Let's just work out a way to gracefully back away from the idea, look at a couple of niche and highly-customised special cases, and move on. "Sender-pays" for mobile data simply will not work for massmarket apps and content.

The report's contents (total length 35 pages):
Several different models of “toll-free”   
1. No clear definition of “an app”          
2. Business Model Fit   
3. Apps’ data usage is device-dependent
4. Apps have multiple functions      
5. HTML5 changes the game again  
6. Poor fit with WiFi and femtocell offload  
7. OSS/BSS challenges & “dashboards
8. How would operators price toll-free? 
9. Network dependencies & standards   
10. Arbitrage & other unintended consequences
Can two-sided business models ever work
Exceptions where Toll-free might work
About Disruptive Analysis

I'll put up a more full blog post and description in coming days, but for "early adopters" willing to pay upfront, I'm offering a $100 discount for a short introductory period.

The report is available as a PDF only, delivered via email within 24 hours of payment via the Paypal / Credit Card link below. The discounted price is US$595 for a 1-3 user licence, and $895 for a corporate licence. (If you're in the UK or EU, you'll need to select the option with 20% VAT added).

If you prefer to order and pay via PO/bank transfer, please email via information AT disruptive-analysis DOT com . Also please note that I have been experiencing occasional problems with the Paypal BuyNow links below - please let me know if you have trouble.
If paying via a personal email account, please also send me your work email address or a contact phone number.

Disruptive Analysis 1-800 Toll-Free Apps report:
1-3 User Licence

Toll-free apps report (PDF) 1-3 users

Corporate Licence

Toll-free apps report (PDF) Corporate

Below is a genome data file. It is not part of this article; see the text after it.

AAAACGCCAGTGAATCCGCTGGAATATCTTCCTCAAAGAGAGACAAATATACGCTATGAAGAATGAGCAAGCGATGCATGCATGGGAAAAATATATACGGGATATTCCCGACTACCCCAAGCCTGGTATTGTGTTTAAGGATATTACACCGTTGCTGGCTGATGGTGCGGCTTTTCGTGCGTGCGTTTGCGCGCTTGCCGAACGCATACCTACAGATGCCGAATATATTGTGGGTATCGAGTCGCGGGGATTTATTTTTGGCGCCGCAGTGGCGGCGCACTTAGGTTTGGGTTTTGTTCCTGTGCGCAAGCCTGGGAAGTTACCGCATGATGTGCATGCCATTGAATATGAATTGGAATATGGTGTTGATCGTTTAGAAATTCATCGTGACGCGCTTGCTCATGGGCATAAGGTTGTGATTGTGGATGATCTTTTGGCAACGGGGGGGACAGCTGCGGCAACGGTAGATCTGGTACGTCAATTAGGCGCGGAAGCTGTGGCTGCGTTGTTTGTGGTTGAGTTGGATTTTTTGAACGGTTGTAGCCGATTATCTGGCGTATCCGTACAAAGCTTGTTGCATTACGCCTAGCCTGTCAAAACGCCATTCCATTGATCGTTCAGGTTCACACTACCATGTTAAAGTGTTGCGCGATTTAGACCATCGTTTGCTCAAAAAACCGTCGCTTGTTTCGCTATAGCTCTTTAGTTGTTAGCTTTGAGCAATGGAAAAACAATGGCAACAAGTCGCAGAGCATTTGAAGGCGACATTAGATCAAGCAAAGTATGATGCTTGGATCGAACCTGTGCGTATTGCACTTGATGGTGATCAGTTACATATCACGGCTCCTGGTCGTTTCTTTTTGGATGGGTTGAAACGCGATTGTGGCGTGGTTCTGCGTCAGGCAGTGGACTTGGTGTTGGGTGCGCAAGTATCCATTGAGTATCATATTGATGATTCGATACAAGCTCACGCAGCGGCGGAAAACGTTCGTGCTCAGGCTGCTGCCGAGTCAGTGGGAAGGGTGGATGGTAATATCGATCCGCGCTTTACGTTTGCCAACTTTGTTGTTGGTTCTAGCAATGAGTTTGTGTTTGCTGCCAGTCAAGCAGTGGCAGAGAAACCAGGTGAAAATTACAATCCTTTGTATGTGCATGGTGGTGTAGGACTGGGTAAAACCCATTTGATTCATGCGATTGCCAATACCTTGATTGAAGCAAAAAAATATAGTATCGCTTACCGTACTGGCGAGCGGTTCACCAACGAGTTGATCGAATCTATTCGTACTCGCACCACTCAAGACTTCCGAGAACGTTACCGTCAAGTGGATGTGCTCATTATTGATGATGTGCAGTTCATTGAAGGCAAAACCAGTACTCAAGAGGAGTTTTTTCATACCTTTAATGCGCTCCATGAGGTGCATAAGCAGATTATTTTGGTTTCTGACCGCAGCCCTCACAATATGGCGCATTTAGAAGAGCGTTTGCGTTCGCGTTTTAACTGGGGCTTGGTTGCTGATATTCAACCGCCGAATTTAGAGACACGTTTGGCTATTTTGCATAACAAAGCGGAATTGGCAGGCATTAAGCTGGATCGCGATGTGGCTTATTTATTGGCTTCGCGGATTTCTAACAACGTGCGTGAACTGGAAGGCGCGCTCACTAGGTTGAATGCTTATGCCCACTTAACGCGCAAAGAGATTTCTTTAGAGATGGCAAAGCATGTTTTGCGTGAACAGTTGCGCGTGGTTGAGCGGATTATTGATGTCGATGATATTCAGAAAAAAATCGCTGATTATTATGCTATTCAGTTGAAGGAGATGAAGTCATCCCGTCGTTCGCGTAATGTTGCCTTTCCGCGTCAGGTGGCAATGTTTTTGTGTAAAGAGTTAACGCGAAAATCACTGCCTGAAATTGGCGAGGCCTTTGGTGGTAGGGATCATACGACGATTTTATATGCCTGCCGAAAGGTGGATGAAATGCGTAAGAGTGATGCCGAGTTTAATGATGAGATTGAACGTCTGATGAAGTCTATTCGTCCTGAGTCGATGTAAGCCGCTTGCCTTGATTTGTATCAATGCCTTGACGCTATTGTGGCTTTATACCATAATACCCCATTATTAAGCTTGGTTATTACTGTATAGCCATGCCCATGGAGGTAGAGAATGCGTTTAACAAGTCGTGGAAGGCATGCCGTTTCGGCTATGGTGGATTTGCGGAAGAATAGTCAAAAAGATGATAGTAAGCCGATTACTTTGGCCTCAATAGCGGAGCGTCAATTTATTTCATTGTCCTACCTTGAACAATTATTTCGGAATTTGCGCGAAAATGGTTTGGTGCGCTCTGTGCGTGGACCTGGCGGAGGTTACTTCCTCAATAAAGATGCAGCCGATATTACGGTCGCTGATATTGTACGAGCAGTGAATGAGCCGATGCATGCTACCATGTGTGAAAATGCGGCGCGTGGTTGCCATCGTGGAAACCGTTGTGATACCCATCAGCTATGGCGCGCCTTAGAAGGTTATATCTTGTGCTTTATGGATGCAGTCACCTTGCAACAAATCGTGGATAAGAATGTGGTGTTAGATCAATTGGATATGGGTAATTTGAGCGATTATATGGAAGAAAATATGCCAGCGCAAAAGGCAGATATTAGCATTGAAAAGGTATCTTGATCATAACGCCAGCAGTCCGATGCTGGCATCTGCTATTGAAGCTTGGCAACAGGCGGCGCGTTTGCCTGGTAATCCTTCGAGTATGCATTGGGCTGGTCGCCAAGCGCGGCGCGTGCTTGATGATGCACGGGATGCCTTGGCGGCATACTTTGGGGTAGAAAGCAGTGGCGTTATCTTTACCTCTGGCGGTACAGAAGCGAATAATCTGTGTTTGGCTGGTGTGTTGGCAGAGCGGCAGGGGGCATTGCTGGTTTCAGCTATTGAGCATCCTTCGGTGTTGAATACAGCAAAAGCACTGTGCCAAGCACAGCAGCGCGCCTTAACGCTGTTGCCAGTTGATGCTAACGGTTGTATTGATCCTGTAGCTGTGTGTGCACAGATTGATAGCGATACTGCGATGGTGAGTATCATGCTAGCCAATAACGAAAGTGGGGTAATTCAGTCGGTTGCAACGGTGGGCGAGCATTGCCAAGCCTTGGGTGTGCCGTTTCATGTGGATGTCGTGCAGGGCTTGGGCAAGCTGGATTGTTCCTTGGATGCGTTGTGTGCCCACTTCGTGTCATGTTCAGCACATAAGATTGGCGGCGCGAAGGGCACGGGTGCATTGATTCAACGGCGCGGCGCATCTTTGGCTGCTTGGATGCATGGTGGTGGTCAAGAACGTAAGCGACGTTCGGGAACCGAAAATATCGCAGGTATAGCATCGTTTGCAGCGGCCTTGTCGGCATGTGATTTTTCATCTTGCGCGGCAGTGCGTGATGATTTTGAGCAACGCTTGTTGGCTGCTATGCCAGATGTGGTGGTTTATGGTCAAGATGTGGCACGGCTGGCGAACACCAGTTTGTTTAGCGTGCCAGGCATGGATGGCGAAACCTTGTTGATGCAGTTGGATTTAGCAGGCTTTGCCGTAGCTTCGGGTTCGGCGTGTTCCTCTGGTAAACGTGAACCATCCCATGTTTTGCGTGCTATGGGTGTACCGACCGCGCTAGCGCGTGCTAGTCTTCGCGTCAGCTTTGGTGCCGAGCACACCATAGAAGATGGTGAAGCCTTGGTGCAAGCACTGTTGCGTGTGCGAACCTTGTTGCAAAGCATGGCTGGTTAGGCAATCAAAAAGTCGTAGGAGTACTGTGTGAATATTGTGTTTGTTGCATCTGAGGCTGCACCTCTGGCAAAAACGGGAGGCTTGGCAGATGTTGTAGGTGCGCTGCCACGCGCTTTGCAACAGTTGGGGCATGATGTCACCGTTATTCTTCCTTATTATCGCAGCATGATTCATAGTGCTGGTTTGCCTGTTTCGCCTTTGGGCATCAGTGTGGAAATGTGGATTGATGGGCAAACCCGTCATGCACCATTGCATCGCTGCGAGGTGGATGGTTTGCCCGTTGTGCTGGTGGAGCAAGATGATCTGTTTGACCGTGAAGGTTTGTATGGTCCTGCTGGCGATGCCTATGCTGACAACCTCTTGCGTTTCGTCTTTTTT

Niklas said...

We discussed this model extensively with operators when I was at Ericsson. I hope I'm not giving anything away from the $900 report here but we found 3 main issues (this is in 2009 though):
1) Operators couldn't settle on a price for data - it was impossible to tell what a service provider would pay for 1 MB. Since the operators had so many different subscriptions the price varied wildly.
2) In all BCs operators wanted to charge crazy amounts for 1 MB. Basically, if a music streaming service wanted to give the service for free to it's premium users every song would have cost them € 1 to stream.
3) Service providers were generally uninterested. They don't pay for data and users use their apps anyway. If you're really big (FB, Google) operators will agree to set your data charges to zero anyway.

Alexandre said...

We could circumvent some of the drawbacks by defining a yearly subscription fee granting the app access to the network regardless it is mobile of fixed/Wifi.
A mere web-based interface with payment methods interfaced with a provisioning system updating the list of allowed apps would make the job.
Nevertheless I agree with Niklas about the reaction of big OTTs scared to see the model becoming pervasive. We can expect that they would simply stop offering the service on the considered network which would hurt more the operator than OTTs.